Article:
Talking about monetizing debt and hence a swelling Fed balance sheet. But Bruce Krasting has done a very interesting analysis ( that can tell us something about what we should expect of future interest rates. He explains on his blog that the Fed contributed USD 76 billion to the federal revenue. That is according to Krasting equal to 1/3 of all corporate tax revenues! He further goes on to explain that we should not expect to see the Fed raise the Funds rate to above 3% for many years to come. The balance sheet of the Fed totals USD 2.2 trillion, which means that that the interest spread on the Fed’s portfolio is 3.45%. Every company likes to make money, and I think we can safely assume also does the Fed. If interest rates were above 3.45% they would loose money on their current balance sheet. And according to Krasting, proforma outlooks for the coming years indicate that this yield will fall to below 3%. So it might seem likely that we can assume that the Fed will continue to do whatever it can to keep interest rates low. Hmm, that sounds like we can expect QE3, QE4, and QE5 to me, but rest assured, they will probably come up with a more inventive name than that to masquerade their continued aggressive printing of new money.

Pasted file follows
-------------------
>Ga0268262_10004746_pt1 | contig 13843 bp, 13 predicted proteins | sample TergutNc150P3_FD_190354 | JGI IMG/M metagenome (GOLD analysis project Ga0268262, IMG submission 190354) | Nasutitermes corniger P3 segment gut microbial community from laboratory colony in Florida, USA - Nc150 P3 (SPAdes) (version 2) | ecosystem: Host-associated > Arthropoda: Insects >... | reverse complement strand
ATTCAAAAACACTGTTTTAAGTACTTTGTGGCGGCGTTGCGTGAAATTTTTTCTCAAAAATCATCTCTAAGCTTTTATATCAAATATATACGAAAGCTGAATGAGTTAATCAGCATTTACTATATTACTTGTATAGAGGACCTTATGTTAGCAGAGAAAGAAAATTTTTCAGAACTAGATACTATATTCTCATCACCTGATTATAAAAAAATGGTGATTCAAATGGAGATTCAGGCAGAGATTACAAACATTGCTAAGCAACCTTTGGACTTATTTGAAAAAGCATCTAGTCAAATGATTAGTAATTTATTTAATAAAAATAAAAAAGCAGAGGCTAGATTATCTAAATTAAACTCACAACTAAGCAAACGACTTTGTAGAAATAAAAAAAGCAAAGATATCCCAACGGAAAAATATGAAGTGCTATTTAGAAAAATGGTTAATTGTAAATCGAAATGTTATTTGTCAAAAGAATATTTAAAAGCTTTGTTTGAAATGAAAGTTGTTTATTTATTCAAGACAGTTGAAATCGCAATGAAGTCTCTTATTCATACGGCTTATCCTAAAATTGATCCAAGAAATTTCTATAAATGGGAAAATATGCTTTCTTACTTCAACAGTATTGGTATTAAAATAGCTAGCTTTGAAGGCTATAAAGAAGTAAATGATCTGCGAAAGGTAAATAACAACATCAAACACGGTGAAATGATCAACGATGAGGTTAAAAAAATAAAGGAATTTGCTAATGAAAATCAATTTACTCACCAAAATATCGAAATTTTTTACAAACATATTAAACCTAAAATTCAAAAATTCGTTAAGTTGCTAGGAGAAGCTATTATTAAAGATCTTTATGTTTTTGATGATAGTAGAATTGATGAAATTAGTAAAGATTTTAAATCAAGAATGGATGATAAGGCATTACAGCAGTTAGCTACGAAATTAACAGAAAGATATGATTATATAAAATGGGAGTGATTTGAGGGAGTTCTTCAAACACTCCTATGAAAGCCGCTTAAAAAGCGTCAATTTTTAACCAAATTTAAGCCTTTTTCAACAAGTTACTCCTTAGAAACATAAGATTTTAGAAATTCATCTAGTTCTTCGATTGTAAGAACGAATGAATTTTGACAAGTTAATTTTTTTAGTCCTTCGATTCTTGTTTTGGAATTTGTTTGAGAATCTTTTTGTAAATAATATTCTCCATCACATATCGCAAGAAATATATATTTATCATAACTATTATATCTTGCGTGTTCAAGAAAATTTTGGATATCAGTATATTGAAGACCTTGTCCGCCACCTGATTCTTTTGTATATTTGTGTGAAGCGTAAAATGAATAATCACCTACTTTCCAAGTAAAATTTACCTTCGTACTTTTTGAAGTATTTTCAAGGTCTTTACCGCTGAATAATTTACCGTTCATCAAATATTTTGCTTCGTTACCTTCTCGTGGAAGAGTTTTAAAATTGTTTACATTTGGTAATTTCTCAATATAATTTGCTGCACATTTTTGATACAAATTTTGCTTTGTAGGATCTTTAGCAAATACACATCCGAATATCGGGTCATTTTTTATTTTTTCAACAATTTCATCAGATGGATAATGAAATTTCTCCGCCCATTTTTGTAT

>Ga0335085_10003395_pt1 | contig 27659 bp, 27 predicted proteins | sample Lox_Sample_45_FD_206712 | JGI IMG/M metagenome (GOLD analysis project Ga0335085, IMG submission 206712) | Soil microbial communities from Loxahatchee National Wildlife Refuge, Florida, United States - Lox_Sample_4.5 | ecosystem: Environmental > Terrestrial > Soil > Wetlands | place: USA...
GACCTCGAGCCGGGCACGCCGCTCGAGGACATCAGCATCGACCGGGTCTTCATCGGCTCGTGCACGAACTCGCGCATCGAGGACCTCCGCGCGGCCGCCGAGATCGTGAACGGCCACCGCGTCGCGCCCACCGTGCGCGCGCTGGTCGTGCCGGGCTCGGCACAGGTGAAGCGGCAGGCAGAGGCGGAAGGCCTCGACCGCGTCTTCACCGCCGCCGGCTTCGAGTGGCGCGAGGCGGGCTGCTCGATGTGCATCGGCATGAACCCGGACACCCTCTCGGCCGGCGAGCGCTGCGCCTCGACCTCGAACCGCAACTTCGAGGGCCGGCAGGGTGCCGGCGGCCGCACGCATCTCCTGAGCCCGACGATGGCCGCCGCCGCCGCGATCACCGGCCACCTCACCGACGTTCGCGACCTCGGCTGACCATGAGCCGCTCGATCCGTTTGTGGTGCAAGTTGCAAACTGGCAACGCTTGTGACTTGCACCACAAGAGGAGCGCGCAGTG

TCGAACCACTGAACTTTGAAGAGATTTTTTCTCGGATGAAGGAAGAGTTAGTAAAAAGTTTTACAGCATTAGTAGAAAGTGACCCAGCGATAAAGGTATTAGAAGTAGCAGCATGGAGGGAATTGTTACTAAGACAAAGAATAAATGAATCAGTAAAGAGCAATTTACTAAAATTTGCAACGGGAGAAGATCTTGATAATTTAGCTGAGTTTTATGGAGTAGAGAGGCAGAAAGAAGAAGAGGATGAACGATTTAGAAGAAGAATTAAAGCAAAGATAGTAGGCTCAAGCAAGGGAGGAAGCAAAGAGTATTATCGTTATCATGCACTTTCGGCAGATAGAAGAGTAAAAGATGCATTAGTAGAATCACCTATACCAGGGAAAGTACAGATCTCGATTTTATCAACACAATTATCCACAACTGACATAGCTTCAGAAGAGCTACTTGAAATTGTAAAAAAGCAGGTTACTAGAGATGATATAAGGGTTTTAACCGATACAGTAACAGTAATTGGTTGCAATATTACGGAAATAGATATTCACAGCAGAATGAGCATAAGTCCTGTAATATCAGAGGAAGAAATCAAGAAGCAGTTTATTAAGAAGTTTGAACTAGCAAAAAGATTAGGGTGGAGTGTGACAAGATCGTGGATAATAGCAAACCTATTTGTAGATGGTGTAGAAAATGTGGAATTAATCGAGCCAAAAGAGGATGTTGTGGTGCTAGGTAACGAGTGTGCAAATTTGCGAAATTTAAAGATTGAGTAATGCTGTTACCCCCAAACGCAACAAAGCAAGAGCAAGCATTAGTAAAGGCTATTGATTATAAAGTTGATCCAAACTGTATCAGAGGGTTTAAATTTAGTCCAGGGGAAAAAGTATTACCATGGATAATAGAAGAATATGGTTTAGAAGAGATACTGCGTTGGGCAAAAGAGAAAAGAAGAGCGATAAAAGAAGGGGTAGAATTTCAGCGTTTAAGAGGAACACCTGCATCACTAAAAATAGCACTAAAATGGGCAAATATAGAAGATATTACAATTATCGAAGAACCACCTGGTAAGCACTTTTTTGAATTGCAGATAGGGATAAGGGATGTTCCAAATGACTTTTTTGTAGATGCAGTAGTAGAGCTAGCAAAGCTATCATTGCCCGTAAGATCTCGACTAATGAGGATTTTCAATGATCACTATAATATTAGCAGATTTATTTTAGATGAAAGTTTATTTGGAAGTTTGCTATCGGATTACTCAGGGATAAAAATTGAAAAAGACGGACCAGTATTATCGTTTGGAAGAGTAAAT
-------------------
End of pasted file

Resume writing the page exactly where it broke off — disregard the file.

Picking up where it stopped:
Politicians are always looking to be re-elected and to find someone else than themselves to blame for all the problem that we are in. This alone is a pretty strong argument for why we will see a double dip recession, which if it is to happen, almost surly will lead to a depression.

The US has long been complaining that the Chinese have been keeping their currency artificially low (US politicians trying to blame China for our own problems). So one could argue that the massive printing of money was a response to that to try to lower the value of the USD. That might be true, but it has not been well received by the international community and there is a heated debate whether or not the economic hardships we are in will lead to another round of protectionism and also a “currency war.”

…with likely implications being those of a currency war – the fight for being the cheapest of the lot